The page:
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Log Hauling
 
Log Hauling, by Marc-Aurèle de Foy Suzor-Côté
 

There are happy and unexpected moments.  For instance, a few days ago, I went in search of information on my grandfather’s family.  He was a Bourbeau and he is my mother’s father.  I have used his name when publishing scholarly articles:  Bourbeau-Walker.

The Bourbeaus came to New France in the seventeenth century.  They were Huguenots, or French Protestants.  Two brothers came to New France:  Pierre and Simon.  They had survived the Siege of La Rochelle (1627-1628), by Richelieu and Louis XIII.  The protestants had chosen La Rochelle as their refuge even though the Edict of Nantes (1598) protected them, at least officially, from persecution in other locations.

However, it is at that point in the history of France that absolute monarchy was consolidated.  After King Henri IV was assassinated, in 1610, although still in effect, the Edict of Nantes, which stipulated tolerance of Huguenots, was not always respected.  Henri IV, who had converted to Catholicism, had been a Huguenot, which is why he was assassinated.  His son, Louis XIII, was too young to be crowned, so a regent was chosen:  Richelieu.  Richelieu became the chief architect of absolute monarchy in France. It was his belief that the King’s subjects should all speak French and be Catholics: one King, one language, one religion.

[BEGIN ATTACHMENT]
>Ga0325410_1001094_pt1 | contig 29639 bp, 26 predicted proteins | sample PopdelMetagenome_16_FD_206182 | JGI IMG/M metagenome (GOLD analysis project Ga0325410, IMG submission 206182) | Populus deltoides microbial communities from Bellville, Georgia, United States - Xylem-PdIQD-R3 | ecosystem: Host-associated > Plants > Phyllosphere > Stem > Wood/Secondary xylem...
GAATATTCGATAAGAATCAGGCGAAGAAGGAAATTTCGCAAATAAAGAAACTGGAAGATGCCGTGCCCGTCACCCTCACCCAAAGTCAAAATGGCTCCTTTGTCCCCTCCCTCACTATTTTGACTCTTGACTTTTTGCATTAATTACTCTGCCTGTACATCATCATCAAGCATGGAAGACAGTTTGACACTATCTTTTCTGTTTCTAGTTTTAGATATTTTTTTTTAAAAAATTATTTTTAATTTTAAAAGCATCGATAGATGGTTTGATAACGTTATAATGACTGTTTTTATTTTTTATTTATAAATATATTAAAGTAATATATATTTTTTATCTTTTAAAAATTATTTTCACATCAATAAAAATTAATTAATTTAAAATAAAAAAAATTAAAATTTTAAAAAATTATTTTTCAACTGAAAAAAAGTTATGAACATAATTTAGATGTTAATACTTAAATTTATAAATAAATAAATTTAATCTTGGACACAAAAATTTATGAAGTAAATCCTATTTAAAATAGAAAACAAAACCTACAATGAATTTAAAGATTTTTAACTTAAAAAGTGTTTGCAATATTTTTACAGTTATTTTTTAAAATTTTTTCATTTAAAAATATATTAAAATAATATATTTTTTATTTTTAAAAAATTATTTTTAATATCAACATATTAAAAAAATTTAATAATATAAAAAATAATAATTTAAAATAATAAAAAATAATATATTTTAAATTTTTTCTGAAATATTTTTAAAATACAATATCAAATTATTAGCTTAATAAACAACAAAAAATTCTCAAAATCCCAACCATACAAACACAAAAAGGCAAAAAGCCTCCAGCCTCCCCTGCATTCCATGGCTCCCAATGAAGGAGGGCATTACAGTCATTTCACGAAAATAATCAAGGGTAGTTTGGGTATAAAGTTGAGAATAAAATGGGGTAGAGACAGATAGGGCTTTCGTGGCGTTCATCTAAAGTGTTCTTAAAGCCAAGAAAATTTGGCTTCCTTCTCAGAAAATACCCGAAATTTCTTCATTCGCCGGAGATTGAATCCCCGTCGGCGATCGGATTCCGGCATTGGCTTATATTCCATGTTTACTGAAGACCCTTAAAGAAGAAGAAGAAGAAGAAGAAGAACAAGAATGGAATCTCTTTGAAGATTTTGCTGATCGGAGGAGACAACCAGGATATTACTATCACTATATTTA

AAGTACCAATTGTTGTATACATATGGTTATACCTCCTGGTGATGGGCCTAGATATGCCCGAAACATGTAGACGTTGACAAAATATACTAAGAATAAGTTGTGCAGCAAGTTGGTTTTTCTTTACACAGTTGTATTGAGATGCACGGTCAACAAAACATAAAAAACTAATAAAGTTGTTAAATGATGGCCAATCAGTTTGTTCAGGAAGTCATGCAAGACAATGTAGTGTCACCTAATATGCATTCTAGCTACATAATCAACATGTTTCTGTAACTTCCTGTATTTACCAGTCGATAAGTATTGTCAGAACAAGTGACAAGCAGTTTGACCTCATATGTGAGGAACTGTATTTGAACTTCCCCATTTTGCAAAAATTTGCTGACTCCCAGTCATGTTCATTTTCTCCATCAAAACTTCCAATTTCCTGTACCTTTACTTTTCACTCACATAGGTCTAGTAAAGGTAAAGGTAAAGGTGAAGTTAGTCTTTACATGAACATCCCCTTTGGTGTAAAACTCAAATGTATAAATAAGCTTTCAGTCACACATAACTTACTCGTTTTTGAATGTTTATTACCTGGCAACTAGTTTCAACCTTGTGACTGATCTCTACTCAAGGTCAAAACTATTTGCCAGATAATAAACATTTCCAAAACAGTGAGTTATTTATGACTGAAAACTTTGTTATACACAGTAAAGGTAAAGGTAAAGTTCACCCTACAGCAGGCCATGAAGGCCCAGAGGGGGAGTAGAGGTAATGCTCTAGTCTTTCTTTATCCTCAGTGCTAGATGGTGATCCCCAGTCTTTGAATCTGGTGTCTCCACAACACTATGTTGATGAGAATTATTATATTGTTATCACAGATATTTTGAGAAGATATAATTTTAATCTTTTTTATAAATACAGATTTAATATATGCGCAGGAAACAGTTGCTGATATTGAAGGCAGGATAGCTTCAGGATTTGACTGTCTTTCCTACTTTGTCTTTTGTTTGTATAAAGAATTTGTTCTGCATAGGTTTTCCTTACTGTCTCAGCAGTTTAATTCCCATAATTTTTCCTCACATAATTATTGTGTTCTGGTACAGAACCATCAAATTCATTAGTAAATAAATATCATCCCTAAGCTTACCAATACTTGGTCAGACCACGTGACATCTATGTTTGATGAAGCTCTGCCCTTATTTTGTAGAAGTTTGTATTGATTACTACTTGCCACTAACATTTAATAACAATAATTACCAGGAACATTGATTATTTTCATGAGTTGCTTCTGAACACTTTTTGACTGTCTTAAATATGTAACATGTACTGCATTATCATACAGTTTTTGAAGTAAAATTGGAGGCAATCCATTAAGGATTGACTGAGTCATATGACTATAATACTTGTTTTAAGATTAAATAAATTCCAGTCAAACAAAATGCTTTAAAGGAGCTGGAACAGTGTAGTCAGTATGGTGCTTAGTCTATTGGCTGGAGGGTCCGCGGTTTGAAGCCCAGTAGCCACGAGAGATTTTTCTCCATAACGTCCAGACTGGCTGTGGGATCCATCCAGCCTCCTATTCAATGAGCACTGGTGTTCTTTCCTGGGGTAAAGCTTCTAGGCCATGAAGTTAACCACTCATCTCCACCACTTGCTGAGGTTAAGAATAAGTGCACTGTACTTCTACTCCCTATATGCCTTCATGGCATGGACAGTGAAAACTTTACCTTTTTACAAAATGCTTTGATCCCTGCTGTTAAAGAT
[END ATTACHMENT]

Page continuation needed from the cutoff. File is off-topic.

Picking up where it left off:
During the Siege of La Rochelle, some 22,000 protestants were starved to death, but two Bourbeau brothers were among the 5,000 who survived and the two later moved to New France.  In 1685, when the Edict of Nantes was revoked by Louis XIV, the Bourbeaus and other French protestants living in New France moved south, to the English colonies.  But a few stayed in Canada.

As I was searching Bourbeau entries, I saw a picture of the Bourbeau farm and realized that it was located in the area of Quebec where my grandmother had grown up.  This picture, an oil painting, is the work of Marc-Aurèle de Foy Suzor-Coté (1869-1937), now famous.  I knew that my grandmother had been an artist’s assistant, so I was able to determine for certain, first, that the artist was Suzor-Côté and, second, that in all likelihood she met her husband, a Bourbeau, because the Bourbeaus were close friends of Suzor-Côté.  There are several Bourbeau paintings by Suzor-Côté.

Research is an extremely interesting endeavour because of surprises and coincidences. I will now attempt to incorporate a least one of Suzor-Coté’s paintings in this blog.

A river near the Bourbeau farm
Suzor-Coté
 
 
© Micheline Bourbeau-Walker
September 25, 2011
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